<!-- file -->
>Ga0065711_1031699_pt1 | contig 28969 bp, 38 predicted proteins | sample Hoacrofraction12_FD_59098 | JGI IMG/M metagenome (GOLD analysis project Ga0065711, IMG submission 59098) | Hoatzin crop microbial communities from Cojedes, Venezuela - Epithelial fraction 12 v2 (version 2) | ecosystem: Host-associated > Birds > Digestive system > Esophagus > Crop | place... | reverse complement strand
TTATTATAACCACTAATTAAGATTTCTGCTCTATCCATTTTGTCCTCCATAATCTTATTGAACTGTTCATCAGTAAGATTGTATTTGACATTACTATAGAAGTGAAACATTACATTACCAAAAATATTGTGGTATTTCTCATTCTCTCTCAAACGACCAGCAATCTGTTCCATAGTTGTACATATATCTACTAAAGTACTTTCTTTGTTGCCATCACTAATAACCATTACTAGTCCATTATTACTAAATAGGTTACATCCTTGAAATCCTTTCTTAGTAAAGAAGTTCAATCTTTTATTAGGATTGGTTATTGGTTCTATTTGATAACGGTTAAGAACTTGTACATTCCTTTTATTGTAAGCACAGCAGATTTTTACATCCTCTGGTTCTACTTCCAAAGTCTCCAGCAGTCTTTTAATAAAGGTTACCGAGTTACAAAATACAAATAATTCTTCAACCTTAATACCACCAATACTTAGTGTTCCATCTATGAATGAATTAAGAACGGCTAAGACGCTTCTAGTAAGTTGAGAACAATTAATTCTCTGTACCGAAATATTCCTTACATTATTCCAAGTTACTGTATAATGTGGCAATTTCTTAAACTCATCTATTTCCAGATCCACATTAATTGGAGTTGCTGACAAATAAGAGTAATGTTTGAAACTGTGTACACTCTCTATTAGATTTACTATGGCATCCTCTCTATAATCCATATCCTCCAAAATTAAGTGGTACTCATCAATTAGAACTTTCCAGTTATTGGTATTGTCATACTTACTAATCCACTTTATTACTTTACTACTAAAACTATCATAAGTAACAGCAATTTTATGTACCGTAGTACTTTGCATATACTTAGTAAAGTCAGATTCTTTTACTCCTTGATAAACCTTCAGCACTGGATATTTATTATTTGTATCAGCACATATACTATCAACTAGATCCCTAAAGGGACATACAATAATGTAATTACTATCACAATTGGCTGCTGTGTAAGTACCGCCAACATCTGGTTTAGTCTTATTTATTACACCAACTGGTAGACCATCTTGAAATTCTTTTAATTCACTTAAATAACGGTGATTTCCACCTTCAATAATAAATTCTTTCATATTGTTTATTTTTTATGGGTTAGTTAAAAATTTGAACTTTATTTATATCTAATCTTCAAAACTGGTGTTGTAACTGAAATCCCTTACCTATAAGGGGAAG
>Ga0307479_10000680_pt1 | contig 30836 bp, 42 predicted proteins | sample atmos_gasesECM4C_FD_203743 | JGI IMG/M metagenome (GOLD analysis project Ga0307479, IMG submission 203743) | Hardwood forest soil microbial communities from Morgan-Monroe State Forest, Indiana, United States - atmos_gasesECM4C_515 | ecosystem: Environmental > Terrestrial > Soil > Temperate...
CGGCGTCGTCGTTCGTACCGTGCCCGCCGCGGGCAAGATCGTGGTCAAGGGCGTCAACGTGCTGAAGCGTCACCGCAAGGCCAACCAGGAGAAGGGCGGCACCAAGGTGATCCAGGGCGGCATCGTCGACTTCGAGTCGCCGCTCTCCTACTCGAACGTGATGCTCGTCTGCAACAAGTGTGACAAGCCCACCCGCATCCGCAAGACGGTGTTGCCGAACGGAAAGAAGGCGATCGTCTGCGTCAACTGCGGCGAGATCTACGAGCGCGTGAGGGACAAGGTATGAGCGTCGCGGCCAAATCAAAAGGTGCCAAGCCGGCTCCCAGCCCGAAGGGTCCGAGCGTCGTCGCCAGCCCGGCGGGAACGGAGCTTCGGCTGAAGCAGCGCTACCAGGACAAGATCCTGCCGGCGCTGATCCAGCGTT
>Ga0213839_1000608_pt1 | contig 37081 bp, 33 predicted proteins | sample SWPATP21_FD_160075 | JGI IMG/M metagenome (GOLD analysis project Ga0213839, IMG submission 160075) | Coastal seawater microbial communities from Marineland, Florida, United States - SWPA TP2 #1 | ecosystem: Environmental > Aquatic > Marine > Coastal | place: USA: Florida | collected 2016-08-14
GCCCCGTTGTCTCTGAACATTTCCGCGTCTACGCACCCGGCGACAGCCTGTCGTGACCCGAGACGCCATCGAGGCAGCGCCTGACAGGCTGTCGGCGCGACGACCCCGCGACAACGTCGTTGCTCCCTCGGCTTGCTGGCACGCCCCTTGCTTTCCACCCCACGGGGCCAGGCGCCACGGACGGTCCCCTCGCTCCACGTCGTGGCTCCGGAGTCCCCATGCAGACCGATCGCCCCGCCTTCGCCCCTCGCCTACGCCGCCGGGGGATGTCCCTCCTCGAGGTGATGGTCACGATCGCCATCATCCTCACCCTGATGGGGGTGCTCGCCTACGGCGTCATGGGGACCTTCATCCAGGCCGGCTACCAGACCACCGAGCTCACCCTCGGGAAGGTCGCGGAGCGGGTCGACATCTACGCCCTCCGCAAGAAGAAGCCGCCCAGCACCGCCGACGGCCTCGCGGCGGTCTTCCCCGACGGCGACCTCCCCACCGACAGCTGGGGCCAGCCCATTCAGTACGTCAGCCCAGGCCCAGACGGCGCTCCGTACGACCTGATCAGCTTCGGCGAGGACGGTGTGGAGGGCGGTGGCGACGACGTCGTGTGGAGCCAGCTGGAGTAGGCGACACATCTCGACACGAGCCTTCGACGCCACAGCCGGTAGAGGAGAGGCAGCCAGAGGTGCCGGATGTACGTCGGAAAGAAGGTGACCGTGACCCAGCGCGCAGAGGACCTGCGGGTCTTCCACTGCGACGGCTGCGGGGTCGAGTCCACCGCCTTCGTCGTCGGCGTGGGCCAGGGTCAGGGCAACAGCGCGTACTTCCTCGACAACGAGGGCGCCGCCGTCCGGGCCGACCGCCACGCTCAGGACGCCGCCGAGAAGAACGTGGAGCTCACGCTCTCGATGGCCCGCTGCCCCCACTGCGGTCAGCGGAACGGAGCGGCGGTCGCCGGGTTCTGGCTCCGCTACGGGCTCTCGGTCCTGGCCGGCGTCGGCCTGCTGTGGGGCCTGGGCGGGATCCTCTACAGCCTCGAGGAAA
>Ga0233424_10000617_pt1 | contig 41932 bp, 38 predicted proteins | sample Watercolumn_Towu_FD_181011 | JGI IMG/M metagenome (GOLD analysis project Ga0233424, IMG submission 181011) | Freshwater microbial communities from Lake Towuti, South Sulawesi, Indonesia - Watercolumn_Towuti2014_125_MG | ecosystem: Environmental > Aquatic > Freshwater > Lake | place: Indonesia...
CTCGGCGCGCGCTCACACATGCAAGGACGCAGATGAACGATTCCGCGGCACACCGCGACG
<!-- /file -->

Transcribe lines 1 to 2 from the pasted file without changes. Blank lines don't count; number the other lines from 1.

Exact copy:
>Ga0065711_1031699_pt1 | contig 28969 bp, 38 predicted proteins | sample Hoacrofraction12_FD_59098 | JGI IMG/M metagenome (GOLD analysis project Ga0065711, IMG submission 59098) | Hoatzin crop microbial communities from Cojedes, Venezuela - Epithelial fraction 12 v2 (version 2) | ecosystem: Host-associated > Birds > Digestive system > Esophagus > Crop | place... | reverse complement strand
TTATTATAACCACTAATTAAGATTTCTGCTCTATCCATTTTGTCCTCCATAATCTTATTGAACTGTTCATCAGTAAGATTGTATTTGACATTACTATAGAAGTGAAACATTACATTACCAAAAATATTGTGGTATTTCTCATTCTCTCTCAAACGACCAGCAATCTGTTCCATAGTTGTACATATATCTACTAAAGTACTTTCTTTGTTGCCATCACTAATAACCATTACTAGTCCATTATTACTAAATAGGTTACATCCTTGAAATCCTTTCTTAGTAAAGAAGTTCAATCTTTTATTAGGATTGGTTATTGGTTCTATTTGATAACGGTTAAGAACTTGTACATTCCTTTTATTGTAAGCACAGCAGATTTTTACATCCTCTGGTTCTACTTCCAAAGTCTCCAGCAGTCTTTTAATAAAGGTTACCGAGTTACAAAATACAAATAATTCTTCAACCTTAATACCACCAATACTTAGTGTTCCATCTATGAATGAATTAAGAACGGCTAAGACGCTTCTAGTAAGTTGAGAACAATTAATTCTCTGTACCGAAATATTCCTTACATTATTCCAAGTTACTGTATAATGTGGCAATTTCTTAAACTCATCTATTTCCAGATCCACATTAATTGGAGTTGCTGACAAATAAGAGTAATGTTTGAAACTGTGTACACTCTCTATTAGATTTACTATGGCATCCTCTCTATAATCCATATCCTCCAAAATTAAGTGGTACTCATCAATTAGAACTTTCCAGTTATTGGTATTGTCATACTTACTAATCCACTTTATTACTTTACTACTAAAACTATCATAAGTAACAGCAATTTTATGTACCGTAGTACTTTGCATATACTTAGTAAAGTCAGATTCTTTTACTCCTTGATAAACCTTCAGCACTGGATATTTATTATTTGTATCAGCACATATACTATCAACTAGATCCCTAAAGGGACATACAATAATGTAATTACTATCACAATTGGCTGCTGTGTAAGTACCGCCAACATCTGGTTTAGTCTTATTTATTACACCAACTGGTAGACCATCTTGAAATTCTTTTAATTCACTTAAATAACGGTGATTTCCACCTTCAATAATAAATTCTTTCATATTGTTTATTTTTTATGGGTTAGTTAAAAATTTGAACTTTATTTATATCTAATCTTCAAAACTGGTGTTGTAACTGAAATCCCTTACCTATAAGGGGAAG